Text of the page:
Whatever the challenges, Nelson managed to scrounge a living, like so many Adirondackers then and now. A restless soul, he was constantly on the go. I lost his trail after 1961, the year he turned 78.

I had, until this point, overlooked an empty envelope from Kenwood’s Moving and Storage in Plattsburgh. On closer inspection I saw that it was dated 1961 and was addressed to Nelson Blanchet in Clearwater, Florida.

But where did our French Canadian friend go after 1961? I had become increasingly fond of Nelson. While he was an inconspicuous sort of fellow, there was, nevertheless, something compelling about him. And so, I went back to the internet, spending so much time searching that I began having nightmares about losing things.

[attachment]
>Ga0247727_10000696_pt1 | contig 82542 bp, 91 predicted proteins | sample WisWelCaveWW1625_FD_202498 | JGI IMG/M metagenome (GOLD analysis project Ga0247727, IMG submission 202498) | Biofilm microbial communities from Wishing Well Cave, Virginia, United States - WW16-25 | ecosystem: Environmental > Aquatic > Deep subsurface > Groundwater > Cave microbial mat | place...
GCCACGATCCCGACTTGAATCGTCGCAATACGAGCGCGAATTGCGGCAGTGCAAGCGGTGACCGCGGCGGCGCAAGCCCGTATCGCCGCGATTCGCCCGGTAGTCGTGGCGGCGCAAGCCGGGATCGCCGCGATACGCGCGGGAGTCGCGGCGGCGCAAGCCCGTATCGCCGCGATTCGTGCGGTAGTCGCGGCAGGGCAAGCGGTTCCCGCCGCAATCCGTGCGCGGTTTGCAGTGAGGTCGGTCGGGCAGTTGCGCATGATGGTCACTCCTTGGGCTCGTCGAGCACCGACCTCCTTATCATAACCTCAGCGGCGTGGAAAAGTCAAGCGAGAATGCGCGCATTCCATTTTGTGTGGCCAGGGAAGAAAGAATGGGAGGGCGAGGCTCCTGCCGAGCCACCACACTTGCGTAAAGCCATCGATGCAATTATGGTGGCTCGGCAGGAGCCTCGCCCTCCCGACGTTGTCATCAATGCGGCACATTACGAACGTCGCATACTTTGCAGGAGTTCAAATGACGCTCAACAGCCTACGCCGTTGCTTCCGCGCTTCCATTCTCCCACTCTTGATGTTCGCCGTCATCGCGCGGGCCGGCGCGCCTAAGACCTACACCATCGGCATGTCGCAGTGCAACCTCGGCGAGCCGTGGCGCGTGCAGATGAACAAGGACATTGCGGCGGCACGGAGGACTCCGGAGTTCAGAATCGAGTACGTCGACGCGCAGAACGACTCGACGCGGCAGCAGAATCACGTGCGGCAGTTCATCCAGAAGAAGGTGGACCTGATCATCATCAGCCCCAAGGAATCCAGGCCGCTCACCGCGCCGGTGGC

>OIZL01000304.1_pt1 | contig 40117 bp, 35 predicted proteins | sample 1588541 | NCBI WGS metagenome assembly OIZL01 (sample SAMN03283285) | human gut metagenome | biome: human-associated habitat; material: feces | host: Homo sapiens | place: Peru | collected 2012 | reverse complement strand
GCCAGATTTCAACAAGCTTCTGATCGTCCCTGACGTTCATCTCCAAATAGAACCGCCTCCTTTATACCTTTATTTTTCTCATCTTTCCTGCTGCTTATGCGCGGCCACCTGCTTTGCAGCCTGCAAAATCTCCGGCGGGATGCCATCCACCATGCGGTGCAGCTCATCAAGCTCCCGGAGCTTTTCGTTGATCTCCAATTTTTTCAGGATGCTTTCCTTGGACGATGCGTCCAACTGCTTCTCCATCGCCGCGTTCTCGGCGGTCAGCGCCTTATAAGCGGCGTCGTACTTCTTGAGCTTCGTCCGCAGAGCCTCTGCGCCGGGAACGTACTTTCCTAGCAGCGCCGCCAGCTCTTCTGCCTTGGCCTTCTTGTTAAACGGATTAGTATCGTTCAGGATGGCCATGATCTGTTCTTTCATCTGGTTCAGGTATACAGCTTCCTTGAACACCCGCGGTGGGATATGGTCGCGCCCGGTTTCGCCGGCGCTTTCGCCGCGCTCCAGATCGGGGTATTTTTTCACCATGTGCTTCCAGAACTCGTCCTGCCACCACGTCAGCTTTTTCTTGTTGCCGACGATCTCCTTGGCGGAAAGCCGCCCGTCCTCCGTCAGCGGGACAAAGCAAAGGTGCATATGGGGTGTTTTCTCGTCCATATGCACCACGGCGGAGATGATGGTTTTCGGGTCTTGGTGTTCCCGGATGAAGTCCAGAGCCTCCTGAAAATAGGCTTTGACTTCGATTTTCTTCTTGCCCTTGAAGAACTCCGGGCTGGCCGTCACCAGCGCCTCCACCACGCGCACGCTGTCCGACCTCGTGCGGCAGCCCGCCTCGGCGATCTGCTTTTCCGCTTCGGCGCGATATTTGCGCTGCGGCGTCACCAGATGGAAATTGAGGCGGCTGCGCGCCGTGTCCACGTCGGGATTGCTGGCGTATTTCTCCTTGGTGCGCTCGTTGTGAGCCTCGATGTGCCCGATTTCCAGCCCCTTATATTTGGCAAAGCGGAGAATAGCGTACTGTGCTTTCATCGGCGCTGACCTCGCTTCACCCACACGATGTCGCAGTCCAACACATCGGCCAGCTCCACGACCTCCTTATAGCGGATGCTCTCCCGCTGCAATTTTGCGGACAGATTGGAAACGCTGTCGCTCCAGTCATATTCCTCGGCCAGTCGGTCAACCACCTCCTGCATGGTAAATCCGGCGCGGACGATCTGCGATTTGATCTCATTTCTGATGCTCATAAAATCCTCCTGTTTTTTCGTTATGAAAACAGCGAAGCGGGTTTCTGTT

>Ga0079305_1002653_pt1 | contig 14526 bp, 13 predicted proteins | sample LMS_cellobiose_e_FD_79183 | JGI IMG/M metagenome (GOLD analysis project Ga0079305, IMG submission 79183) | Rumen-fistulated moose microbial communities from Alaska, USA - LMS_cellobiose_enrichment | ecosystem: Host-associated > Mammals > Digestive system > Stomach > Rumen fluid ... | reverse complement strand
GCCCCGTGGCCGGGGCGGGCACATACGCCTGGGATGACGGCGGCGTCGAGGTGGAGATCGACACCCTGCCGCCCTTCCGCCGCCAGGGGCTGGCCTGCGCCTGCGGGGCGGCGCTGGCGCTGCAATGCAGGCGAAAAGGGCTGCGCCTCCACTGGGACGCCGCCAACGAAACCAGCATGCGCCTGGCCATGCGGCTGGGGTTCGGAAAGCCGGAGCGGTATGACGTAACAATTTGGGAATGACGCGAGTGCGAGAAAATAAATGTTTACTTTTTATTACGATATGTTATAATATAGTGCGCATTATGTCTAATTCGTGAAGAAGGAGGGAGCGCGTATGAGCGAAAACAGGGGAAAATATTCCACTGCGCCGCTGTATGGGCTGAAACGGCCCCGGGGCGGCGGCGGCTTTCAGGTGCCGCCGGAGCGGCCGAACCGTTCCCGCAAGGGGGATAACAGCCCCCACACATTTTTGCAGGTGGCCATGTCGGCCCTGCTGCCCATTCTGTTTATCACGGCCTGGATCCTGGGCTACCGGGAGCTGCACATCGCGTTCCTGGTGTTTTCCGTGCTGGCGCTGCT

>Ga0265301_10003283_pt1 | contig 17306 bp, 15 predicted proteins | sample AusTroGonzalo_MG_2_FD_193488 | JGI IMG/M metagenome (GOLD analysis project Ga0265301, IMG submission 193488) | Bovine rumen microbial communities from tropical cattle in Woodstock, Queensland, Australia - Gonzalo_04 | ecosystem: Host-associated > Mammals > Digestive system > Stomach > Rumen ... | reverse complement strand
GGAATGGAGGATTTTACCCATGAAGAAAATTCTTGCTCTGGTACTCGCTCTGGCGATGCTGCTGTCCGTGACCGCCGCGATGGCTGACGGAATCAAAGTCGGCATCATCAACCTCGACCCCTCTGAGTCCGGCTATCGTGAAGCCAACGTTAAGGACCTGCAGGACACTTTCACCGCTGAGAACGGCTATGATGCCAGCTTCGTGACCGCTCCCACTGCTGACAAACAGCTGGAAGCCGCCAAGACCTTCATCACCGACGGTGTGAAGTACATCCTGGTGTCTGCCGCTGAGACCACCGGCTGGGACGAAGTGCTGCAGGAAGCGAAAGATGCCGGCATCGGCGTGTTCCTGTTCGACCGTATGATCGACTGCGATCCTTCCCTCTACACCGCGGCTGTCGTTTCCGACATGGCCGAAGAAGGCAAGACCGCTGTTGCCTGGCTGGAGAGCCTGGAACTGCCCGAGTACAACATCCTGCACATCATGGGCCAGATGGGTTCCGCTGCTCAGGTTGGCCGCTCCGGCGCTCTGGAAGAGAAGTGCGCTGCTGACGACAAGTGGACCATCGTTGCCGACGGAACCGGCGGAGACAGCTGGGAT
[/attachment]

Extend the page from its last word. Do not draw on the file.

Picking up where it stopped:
Then, one morning, I finally punched in the right keys and up on my screen popped this notice in the Palm Beach Post, June 11, 1962: “Nelson Blanchet, 79 … died Friday night at a local hospital after a short illness.” At last, the end of the trail.

And so I leave Nelson resting, quietly below, secrets still with him. While many questions remain unanswered, we do know that he was resourceful enough, as a hard-working immigrant, to always find work, even through the Depression years when so many did not. That, and his fierce independence, are admirable qualities deserving of recognition.